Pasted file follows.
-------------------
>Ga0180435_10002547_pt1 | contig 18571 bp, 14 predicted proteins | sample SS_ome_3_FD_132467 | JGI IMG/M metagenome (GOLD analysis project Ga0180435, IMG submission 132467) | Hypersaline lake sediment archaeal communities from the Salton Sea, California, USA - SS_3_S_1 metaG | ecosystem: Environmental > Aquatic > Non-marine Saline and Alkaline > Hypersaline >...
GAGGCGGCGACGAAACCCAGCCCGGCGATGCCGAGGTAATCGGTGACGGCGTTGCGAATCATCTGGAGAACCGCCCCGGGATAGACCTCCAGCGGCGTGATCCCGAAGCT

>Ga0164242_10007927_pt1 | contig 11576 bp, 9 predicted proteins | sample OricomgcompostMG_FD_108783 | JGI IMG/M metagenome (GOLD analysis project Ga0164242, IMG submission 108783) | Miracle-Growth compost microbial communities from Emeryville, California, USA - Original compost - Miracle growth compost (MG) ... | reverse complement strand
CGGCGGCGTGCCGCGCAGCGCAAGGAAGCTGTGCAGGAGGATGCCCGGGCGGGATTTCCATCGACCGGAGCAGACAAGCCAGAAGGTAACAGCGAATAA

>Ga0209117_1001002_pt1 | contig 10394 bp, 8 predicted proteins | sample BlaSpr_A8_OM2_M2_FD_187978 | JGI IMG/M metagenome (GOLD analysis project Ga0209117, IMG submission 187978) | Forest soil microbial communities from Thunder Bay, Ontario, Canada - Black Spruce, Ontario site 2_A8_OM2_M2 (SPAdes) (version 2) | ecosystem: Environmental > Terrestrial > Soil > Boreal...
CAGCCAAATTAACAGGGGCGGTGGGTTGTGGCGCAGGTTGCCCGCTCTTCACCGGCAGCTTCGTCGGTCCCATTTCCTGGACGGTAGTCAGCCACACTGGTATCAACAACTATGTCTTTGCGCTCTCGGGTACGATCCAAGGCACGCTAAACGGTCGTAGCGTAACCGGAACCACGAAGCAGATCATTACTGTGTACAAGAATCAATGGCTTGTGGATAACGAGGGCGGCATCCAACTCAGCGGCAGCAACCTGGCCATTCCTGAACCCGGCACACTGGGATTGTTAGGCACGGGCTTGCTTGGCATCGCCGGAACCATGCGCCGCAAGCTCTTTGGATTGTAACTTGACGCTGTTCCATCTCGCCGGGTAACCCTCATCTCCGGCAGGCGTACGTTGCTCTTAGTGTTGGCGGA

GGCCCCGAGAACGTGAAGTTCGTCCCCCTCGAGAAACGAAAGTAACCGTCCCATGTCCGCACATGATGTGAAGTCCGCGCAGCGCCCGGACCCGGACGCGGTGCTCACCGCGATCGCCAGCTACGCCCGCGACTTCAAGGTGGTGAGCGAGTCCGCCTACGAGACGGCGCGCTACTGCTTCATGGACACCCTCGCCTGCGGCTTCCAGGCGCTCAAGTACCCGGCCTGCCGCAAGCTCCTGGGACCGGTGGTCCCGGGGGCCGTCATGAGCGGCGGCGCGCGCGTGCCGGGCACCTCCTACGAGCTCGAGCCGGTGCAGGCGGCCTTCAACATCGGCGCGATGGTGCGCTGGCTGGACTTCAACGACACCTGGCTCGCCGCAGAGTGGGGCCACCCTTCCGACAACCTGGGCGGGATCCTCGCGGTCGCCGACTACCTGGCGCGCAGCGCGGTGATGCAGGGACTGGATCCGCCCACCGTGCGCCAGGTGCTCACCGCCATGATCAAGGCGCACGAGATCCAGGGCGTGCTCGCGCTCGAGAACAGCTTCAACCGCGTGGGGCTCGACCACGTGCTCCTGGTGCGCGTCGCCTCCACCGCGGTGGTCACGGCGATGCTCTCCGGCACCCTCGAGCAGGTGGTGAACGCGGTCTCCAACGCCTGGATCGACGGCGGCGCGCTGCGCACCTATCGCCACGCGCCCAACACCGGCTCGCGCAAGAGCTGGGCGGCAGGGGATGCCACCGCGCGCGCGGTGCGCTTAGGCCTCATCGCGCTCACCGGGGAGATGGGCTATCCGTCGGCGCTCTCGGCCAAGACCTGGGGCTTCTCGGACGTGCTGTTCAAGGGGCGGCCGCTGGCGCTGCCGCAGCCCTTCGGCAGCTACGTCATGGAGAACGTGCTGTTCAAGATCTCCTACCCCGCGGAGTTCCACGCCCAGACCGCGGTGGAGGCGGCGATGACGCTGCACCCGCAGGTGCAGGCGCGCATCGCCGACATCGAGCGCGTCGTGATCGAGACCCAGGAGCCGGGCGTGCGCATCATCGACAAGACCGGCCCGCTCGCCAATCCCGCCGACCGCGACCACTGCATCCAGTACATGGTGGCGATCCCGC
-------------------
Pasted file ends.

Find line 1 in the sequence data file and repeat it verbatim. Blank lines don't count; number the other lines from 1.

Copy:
>Ga0180435_10002547_pt1 | contig 18571 bp, 14 predicted proteins | sample SS_ome_3_FD_132467 | JGI IMG/M metagenome (GOLD analysis project Ga0180435, IMG submission 132467) | Hypersaline lake sediment archaeal communities from the Salton Sea, California, USA - SS_3_S_1 metaG | ecosystem: Environmental > Aquatic > Non-marine Saline and Alkaline > Hypersaline >...